Whole tumorDendritic cellsActivate the antitumor immunityGain tumor-associated antigens[81, 82]
Prostate cancerFibroblastAcquire strong clonogenic capacity and androgen-independent phenotype-[83]
MelanomaFibroblasts/macrophageEnhance heterogeneity and chemoresistance; generate recurrent-tumor-initiating cellsDNA exchange[8486]
Oral cancerEndothelial cellsAcquire drug resistance and enhanced survivalVCAM-1/VLA-4; Wnt/β-catenin/ syncytin-1[30, 87, 88]


FactorRoleSignificanceReferences

VirusEnhance cell fusionCause chromosomal instability and initiate HPV-associated cancer[89, 90]
HypoxiaPromote cell fusionPromote tumor invasiveness and metastasis[18, 67, 91]
TNF-αPromote cell adhesion and fusionGenerate tumor stem-like cells; acquire drug resistance and enhance survival[50, 66, 87, 88, 91]

2. Tumor–Epithelial Cell Fusion

2.1. Fusion between Tumor Cells and Normal Epithelial Cells

As the saying goes, “lies down with dogs must rise up with flea,” the normal cells adjacent to the tumor cells would acquire the “evil” characteristics of tumor cells. During tumor progression, tumor cells can transmit malignancy to surrounding cells; one of the underlying mechanisms is cell–cell fusion [51]. Senescent normal human prostate epithelial cells can fuse with multiple types of tumor cells and generate tumor cells with increased heterogeneity and extended survivability to enhance their tumorigenicity [52]. It was also reported that breast cancer cells fused with breast epithelial cells to generate hybrid cell lines exhibiting properties of cancer stem/initiating cells and increased metastatic and drug resistant abilities [53]. In addition, only the hybrid cell lines but not parental cells respond to chemokine CCL21 stimulation with an increased migratory activity [54, 55]. Considering that the CCL21/ chemokine receptor 7 axis is associated with the metastasis of tumor cells to lymph nodes [56], this study suggests that cell fusion is a mechanism behind the origin of metastatic cancer cells in breast cancer. The proinflammatory cytokine TNF-α is involved in the tumor–epithelial cell fusion. TNF-α enhances the fusion of breast cancer cells and epithelial cells by upregulating the expression of MMP-9 in cancer or epithelial cells [50]. In our previous study, oral squamous carcinoma cells could fuse with human immortalized oral epithelial cells (HIOECs) spontaneously, and the fusion was enhanced by hypoxia-induced EMT of epithelial cells. Given that EMT is closely related to tumor invasiveness, a link possibly exists between cell fusion and tumor invasiveness [18].

Therefore, fusion between tumor cells and normal epithelial cells may imply two facts: one is that individual cells with accidental tumorigenic mutations spread their aberrant mutations by fusing with the surrounding epithelial cells, by which way mutations are amplified and accumulated and cause tumor initiation; the other is that tumor cells fuse with normal epithelial cells to reprogram their genomes and acquire novel malignant characteristics, such as cancer stem cell-like properties and increased metastatic ability, to promote tumor progression.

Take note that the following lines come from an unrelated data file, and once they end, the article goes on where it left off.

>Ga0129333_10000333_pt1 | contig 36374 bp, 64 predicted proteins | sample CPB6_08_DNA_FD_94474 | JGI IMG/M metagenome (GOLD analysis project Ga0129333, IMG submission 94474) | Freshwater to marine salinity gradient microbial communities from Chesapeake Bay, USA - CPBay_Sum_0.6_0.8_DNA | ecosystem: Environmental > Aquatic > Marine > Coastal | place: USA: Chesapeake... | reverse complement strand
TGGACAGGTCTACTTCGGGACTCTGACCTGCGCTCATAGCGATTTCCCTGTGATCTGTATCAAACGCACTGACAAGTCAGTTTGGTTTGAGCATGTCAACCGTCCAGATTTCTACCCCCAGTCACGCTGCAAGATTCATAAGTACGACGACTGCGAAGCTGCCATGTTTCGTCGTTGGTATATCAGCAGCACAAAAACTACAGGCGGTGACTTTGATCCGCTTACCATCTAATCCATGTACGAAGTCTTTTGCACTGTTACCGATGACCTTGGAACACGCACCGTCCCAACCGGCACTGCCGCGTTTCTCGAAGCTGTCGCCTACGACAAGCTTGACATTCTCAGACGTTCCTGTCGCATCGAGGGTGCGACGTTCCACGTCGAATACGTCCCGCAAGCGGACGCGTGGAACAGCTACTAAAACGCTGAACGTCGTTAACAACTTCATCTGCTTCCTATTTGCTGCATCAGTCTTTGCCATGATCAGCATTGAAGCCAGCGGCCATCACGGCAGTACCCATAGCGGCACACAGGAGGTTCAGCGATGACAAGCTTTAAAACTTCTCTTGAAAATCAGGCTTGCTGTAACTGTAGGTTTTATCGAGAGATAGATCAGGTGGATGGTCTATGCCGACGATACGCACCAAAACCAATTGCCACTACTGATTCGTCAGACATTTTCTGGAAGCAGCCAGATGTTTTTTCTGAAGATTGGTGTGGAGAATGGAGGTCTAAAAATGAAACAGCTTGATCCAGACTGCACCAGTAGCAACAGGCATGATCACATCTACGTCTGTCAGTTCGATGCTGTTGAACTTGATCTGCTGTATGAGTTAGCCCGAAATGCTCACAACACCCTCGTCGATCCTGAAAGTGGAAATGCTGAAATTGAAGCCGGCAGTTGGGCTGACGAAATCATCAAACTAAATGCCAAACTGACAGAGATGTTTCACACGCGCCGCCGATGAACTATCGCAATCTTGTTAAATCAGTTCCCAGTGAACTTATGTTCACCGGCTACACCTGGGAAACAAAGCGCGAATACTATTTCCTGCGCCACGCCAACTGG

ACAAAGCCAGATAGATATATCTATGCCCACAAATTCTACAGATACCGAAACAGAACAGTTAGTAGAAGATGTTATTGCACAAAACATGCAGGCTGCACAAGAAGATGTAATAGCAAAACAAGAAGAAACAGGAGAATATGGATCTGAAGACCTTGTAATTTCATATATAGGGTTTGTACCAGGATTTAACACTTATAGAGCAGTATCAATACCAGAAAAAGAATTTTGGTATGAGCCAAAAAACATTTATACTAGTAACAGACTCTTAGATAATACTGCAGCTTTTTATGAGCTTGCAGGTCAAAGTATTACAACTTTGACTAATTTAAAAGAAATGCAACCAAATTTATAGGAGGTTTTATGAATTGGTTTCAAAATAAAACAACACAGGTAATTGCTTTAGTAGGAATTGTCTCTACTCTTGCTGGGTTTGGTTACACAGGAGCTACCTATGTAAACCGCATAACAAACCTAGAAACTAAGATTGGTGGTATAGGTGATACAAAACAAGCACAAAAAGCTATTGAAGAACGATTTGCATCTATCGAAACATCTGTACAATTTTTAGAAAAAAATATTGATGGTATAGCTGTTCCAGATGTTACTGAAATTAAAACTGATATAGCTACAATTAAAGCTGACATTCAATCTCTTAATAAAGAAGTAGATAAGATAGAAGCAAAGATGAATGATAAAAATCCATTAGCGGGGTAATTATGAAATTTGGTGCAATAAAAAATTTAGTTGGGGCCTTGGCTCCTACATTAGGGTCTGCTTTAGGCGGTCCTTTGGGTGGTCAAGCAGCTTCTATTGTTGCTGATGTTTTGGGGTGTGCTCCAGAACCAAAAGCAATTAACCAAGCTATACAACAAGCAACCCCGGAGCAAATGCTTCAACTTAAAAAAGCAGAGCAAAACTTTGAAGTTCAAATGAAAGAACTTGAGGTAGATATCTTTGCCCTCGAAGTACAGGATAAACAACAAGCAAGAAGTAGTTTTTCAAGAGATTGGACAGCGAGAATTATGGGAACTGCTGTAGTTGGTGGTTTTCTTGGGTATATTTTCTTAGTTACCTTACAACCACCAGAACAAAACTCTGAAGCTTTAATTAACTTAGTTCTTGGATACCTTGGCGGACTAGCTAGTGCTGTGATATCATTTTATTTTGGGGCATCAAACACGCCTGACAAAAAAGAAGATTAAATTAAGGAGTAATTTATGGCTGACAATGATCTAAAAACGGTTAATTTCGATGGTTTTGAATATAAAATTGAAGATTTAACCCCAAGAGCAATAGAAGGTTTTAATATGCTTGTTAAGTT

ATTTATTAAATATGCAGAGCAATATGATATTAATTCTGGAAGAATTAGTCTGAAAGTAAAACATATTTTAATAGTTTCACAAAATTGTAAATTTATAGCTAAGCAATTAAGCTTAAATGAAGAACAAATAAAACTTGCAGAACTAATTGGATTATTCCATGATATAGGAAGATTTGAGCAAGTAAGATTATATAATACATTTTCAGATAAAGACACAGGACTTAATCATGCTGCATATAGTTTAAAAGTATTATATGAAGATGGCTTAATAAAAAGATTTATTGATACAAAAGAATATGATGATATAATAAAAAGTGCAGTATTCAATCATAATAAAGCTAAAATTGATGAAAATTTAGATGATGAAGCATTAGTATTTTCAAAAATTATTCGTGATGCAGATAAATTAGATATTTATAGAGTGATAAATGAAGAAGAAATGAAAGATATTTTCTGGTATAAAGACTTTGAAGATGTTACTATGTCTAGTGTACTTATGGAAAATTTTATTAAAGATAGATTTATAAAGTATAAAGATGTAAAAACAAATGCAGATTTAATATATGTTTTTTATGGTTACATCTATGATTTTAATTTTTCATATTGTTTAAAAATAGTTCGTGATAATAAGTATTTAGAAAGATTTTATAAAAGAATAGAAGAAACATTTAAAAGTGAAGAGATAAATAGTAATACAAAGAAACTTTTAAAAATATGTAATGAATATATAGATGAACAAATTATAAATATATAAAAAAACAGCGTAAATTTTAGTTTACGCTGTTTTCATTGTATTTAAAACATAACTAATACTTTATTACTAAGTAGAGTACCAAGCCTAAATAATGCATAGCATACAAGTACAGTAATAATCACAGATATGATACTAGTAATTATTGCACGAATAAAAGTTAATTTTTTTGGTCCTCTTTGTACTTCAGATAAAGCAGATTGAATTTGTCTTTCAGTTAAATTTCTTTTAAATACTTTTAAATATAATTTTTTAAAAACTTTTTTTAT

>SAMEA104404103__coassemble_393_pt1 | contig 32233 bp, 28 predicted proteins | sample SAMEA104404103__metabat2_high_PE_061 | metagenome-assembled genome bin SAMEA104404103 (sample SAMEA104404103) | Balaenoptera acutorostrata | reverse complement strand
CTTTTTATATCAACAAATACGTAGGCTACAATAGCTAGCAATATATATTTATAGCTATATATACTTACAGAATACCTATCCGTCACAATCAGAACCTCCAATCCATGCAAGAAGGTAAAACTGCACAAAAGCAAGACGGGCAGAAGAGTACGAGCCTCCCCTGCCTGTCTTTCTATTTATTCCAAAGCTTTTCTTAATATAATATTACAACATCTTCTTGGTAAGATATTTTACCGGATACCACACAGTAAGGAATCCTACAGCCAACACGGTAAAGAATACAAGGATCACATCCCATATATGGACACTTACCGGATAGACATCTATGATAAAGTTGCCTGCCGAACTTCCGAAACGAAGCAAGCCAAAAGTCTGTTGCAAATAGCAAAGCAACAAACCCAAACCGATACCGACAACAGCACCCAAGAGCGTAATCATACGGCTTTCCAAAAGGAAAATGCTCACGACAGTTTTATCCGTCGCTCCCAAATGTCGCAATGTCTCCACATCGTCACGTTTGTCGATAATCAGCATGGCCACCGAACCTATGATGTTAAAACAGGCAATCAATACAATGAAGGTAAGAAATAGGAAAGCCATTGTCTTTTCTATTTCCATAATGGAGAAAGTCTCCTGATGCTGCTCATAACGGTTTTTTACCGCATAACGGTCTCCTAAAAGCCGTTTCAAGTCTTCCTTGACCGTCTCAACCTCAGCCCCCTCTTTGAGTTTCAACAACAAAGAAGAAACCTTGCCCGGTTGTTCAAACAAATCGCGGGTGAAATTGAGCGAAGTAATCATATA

2.2. Fusion between Tumor Cells and Tumor Epithelial Cells

The phenomenon of tumor–tumor cell fusion is frequently observed and has been widely studied. Mi et al. [57] obtained stable tumor–tumor cell fusion hybrids in melanoma. They found that even if the cell size and the chromosome numbers of the hybrids were approximately twice those of the parents, the hybrids remained to have a stable genotype after several generations of cell proliferation in vitro and in vivo, and the tumor–tumor cell fusion hybrids acquired enhanced metastatic potential specific to the lungs. In view of the fact that tumor cells have undergone genetic mutations, tumor–tumor cell fusion means that the further accumulation of mutations would multiply the effects of genetic variation and cause the malignant transformation to contribute to the metastasis and recurrence of tumor.

Heterogeneity is a prominent feature of tumors; intratumor heterogeneity represents phenotypic diversity within a single tumor, which fosters tumor evolution [58]. Fusion of the heterogeneous cells may result in the combining of the heterogeneous characteristics. As early as in 1989, Miller et al. [59] obtained hybrids from spontaneous fusion of two sister tumor subpopulations that originated from a single mouse mammary tumor but with different drug resistance and metastasis capacities; and they found that the hybrids combined clinically aggressive features of both parental cells, suggesting that spontaneous fusion within the tumor lead to a more aggressive variant. After decades, Lu et al. [60] found that spontaneous fusion between bone- and lung-special metastatic sublines of the human breast cancer cell line acquired dual metastasis organotropisms in vitro and in vivo, which suggested that tumor–tumor cell fusion could act as an efficient mean of phenotypic evolution during tumor progression.